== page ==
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UPenn Professor Calls For Investigation Following New SAT Cheating Revelations By Trump's Sister
Andrew Milligan/PA Images via Getty Image

It may have happened over 50 years ago, but one of President Trump's alleged scams may be about to catch up to him.

A professor at Trump's Ivy League alma mater, the University of Pennsylvania, has called for the re-opening of an investigation into Trump's admission to the school in 1966 after recordings recently surfaced in which his sister says he paid a friend to take his SATs for him.

In June, Professor Eric Orts and six other professors at the school had appealed to the school's provost, Wendell E. Pritchett, to open up an investigation into Trump's admittance following the release of his niece Mary Trump's book Too Much and Never Enough, which contained the allegations of Trump having cheated his way into the extremely selective university.

While Pritchett specified that he shared Orts et. al.'s concerns, Trump's admission was "too far in the past to make a useful or probative factual inquiry possible"—unless, that is, "new evidence" were to come to the fore.

Orts is now relaunching his calls for an inquiry on the basis of "new evidence" having been uncovered following an explosive piece in The Washington Post last weekend. The piece features secret recordings of the President's sister, retired federal judge Maryanne Trump Barry, confirming that Trump cheated on his SATs.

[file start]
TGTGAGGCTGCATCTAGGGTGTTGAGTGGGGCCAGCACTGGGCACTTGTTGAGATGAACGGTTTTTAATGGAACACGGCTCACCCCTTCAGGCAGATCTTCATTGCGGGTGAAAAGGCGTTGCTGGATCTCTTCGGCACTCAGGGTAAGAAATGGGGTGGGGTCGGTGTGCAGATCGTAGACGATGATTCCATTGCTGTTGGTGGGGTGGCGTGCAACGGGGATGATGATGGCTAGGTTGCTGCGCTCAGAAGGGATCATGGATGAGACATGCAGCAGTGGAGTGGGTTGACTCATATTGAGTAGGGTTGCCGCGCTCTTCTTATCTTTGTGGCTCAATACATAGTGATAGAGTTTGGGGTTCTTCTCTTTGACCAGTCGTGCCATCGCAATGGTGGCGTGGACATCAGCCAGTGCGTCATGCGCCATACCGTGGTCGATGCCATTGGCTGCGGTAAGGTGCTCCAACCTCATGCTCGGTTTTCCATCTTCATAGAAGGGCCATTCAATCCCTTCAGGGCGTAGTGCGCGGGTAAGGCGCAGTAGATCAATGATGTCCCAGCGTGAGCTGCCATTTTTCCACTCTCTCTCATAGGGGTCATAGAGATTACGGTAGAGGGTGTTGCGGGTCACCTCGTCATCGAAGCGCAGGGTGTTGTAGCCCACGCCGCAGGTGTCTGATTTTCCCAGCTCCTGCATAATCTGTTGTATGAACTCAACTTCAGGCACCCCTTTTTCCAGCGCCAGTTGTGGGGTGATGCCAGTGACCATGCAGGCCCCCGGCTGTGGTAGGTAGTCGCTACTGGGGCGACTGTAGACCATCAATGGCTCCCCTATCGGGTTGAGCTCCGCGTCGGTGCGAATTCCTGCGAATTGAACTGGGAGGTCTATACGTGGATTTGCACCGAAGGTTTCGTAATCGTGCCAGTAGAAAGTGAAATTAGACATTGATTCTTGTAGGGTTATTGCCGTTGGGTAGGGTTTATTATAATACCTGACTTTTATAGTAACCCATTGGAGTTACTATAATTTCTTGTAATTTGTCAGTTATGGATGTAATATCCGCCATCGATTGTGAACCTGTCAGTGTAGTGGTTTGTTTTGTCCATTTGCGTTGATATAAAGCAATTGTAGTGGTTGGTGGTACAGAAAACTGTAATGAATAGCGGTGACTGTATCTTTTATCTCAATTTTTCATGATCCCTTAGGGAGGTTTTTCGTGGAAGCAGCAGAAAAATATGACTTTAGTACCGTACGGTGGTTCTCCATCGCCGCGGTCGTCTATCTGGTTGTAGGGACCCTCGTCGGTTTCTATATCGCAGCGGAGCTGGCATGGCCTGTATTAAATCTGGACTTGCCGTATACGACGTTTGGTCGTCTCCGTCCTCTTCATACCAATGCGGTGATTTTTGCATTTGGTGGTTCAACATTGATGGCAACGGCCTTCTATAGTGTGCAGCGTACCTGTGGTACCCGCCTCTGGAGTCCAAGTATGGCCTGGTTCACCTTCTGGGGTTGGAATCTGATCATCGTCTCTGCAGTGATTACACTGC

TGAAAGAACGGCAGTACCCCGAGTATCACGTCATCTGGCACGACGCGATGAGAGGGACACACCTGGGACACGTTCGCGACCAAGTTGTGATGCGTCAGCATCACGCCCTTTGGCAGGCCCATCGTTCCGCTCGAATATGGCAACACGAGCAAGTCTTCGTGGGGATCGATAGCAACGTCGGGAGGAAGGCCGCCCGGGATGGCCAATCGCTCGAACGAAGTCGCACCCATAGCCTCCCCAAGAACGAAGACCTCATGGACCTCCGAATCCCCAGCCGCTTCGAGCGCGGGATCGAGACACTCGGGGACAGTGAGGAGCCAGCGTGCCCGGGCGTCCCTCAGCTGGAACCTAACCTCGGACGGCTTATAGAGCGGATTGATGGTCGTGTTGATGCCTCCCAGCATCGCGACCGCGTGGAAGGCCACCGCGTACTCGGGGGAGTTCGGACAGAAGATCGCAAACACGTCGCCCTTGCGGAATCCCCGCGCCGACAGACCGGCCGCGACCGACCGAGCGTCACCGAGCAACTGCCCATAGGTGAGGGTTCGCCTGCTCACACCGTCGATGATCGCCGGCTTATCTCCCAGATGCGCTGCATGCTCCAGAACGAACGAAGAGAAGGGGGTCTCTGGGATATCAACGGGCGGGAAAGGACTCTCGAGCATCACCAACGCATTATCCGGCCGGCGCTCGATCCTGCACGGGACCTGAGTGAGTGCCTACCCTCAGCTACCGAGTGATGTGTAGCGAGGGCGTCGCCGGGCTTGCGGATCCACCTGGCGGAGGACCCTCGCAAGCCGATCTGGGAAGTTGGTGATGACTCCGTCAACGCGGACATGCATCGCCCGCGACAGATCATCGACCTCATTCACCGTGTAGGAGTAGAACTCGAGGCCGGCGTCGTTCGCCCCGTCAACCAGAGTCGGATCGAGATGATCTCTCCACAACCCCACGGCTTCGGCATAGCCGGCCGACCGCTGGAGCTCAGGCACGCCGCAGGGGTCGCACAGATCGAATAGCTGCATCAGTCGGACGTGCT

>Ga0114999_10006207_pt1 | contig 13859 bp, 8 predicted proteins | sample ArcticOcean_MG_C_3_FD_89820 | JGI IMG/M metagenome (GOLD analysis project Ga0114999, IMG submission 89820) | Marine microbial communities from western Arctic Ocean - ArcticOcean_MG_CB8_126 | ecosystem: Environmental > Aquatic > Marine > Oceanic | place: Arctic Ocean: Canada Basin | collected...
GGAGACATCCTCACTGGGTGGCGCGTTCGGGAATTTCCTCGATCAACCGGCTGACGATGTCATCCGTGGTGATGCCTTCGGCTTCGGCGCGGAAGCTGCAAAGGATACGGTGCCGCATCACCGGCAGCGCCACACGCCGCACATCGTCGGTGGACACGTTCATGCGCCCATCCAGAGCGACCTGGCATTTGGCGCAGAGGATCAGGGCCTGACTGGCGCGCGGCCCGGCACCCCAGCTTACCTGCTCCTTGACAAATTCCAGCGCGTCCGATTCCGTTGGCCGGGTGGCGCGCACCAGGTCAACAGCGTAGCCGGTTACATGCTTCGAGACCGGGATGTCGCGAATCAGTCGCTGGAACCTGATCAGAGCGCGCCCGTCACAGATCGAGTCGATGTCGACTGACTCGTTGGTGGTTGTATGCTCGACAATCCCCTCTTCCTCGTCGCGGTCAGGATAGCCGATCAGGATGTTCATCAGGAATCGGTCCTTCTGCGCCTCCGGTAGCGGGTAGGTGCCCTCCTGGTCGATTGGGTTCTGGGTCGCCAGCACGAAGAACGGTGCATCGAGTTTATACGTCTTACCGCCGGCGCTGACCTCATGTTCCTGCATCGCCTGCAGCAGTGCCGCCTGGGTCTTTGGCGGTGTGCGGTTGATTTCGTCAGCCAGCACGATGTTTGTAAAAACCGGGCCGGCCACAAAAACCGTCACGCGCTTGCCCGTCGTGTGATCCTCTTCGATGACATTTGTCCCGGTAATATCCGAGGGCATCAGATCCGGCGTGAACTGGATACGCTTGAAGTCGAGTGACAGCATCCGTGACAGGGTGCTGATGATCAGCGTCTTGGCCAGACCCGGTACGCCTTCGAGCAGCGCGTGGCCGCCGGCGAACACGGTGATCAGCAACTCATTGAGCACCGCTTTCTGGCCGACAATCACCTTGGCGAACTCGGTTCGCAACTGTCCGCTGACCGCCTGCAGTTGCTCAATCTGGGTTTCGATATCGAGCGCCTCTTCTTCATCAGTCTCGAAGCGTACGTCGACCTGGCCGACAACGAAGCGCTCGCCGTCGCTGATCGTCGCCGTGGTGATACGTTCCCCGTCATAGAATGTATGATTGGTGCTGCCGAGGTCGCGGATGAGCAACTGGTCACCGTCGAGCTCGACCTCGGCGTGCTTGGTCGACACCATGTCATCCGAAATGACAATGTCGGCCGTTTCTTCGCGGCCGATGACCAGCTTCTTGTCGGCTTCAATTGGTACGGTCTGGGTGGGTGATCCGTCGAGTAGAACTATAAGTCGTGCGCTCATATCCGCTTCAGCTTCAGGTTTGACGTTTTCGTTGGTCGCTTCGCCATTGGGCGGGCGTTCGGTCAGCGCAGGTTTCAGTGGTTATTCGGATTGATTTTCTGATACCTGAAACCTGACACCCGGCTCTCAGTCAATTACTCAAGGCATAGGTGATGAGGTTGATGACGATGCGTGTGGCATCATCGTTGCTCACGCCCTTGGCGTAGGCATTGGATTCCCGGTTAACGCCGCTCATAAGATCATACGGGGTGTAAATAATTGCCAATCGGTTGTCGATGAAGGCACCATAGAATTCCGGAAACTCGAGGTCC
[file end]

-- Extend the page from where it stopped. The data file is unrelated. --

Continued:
In the recordings, Trump Barry tells Mary Trump:

"[Donald Trump] went to Fordham for one year and then he got into University of Pennsylvania because he had somebody take the exams."

The recordings were taken in 2018 and 2019 by Mary Trump during her research for Too Much and Never Enough.

Orts and his colleagues explained their reasoning for calling for an investigating Trump's history at the University of Pennsylvania in their first appeal to the provost in June:

"Failing to investigate an allegation of fraud at such a level [as Trump's] broadcasts to prospective students and the world at large that the playing field is not equal, that our degrees can be bought, and that subsequent fame, wealth, and political status will excuse past misconduct."

On Twitter, many people were loving the drama of this attempt to give the President his comeuppance.

And virtually no one was surprised by the allegations.

But many found this a needless distraction that was unlikely to accomplish anything.

Professor Orts told The Washington Post that he has not yet heard back from the provost in response to his renewed request for the investigation.